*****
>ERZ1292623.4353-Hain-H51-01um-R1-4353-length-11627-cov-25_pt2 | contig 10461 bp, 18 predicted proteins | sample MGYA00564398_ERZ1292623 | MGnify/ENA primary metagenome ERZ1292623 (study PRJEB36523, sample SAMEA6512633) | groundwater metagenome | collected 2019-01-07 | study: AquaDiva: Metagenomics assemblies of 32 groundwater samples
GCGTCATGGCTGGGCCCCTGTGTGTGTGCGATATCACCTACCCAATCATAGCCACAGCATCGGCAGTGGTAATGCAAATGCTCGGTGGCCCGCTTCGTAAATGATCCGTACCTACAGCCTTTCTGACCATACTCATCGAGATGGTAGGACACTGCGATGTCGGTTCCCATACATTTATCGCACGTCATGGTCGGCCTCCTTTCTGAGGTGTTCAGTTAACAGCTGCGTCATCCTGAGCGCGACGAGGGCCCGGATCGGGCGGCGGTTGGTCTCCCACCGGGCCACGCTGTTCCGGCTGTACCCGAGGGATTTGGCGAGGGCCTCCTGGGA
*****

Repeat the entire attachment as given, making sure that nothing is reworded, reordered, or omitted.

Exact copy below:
>ERZ1292623.4353-Hain-H51-01um-R1-4353-length-11627-cov-25_pt2 | contig 10461 bp, 18 predicted proteins | sample MGYA00564398_ERZ1292623 | MGnify/ENA primary metagenome ERZ1292623 (study PRJEB36523, sample SAMEA6512633) | groundwater metagenome | collected 2019-01-07 | study: AquaDiva: Metagenomics assemblies of 32 groundwater samples
GCGTCATGGCTGGGCCCCTGTGTGTGTGCGATATCACCTACCCAATCATAGCCACAGCATCGGCAGTGGTAATGCAAATGCTCGGTGGCCCGCTTCGTAAATGATCCGTACCTACAGCCTTTCTGACCATACTCATCGAGATGGTAGGACACTGCGATGTCGGTTCCCATACATTTATCGCACGTCATGGTCGGCCTCCTTTCTGAGGTGTTCAGTTAACAGCTGCGTCATCCTGAGCGCGACGAGGGCCCGGATCGGGCGGCGGTTGGTCTCCCACCGGGCCACGCTGTTCCGGCTGTACCCGAGGGATTTGGCGAGGGCCTCCTGGGA